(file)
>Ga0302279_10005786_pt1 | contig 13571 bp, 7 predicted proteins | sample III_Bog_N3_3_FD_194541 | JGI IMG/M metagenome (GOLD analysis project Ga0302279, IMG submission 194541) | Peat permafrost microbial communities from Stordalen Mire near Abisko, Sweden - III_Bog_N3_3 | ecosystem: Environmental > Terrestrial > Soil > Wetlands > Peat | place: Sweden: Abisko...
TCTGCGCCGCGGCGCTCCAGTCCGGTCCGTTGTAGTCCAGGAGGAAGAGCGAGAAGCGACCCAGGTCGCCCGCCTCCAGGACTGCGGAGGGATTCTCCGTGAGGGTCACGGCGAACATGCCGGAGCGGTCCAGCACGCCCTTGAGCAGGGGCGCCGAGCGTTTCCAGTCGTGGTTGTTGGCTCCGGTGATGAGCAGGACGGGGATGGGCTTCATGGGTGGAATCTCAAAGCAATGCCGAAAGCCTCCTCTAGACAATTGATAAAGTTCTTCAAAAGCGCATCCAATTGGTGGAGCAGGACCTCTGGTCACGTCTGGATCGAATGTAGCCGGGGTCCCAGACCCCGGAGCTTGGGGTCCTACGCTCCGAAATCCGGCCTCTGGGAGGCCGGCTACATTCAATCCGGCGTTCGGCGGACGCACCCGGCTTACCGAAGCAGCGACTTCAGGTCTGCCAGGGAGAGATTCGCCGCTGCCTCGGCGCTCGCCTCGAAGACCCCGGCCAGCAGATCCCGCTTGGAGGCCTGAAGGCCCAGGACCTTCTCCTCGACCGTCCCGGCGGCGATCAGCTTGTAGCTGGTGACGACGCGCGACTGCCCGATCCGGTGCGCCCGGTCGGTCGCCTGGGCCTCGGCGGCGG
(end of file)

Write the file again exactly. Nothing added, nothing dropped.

>Ga0302279_10005786_pt1 | contig 13571 bp, 7 predicted proteins | sample III_Bog_N3_3_FD_194541 | JGI IMG/M metagenome (GOLD analysis project Ga0302279, IMG submission 194541) | Peat permafrost microbial communities from Stordalen Mire near Abisko, Sweden - III_Bog_N3_3 | ecosystem: Environmental > Terrestrial > Soil > Wetlands > Peat | place: Sweden: Abisko...
TCTGCGCCGCGGCGCTCCAGTCCGGTCCGTTGTAGTCCAGGAGGAAGAGCGAGAAGCGACCCAGGTCGCCCGCCTCCAGGACTGCGGAGGGATTCTCCGTGAGGGTCACGGCGAACATGCCGGAGCGGTCCAGCACGCCCTTGAGCAGGGGCGCCGAGCGTTTCCAGTCGTGGTTGTTGGCTCCGGTGATGAGCAGGACGGGGATGGGCTTCATGGGTGGAATCTCAAAGCAATGCCGAAAGCCTCCTCTAGACAATTGATAAAGTTCTTCAAAAGCGCATCCAATTGGTGGAGCAGGACCTCTGGTCACGTCTGGATCGAATGTAGCCGGGGTCCCAGACCCCGGAGCTTGGGGTCCTACGCTCCGAAATCCGGCCTCTGGGAGGCCGGCTACATTCAATCCGGCGTTCGGCGGACGCACCCGGCTTACCGAAGCAGCGACTTCAGGTCTGCCAGGGAGAGATTCGCCGCTGCCTCGGCGCTCGCCTCGAAGACCCCGGCCAGCAGATCCCGCTTGGAGGCCTGAAGGCCCAGGACCTTCTCCTCGACCGTCCCGGCGGCGATCAGCTTGTAGCTGGTGACGACGCGCGACTGCCCGATCCGGTGCGCCCGGTCGGTCGCCTGGGCCTCGGCGGCGG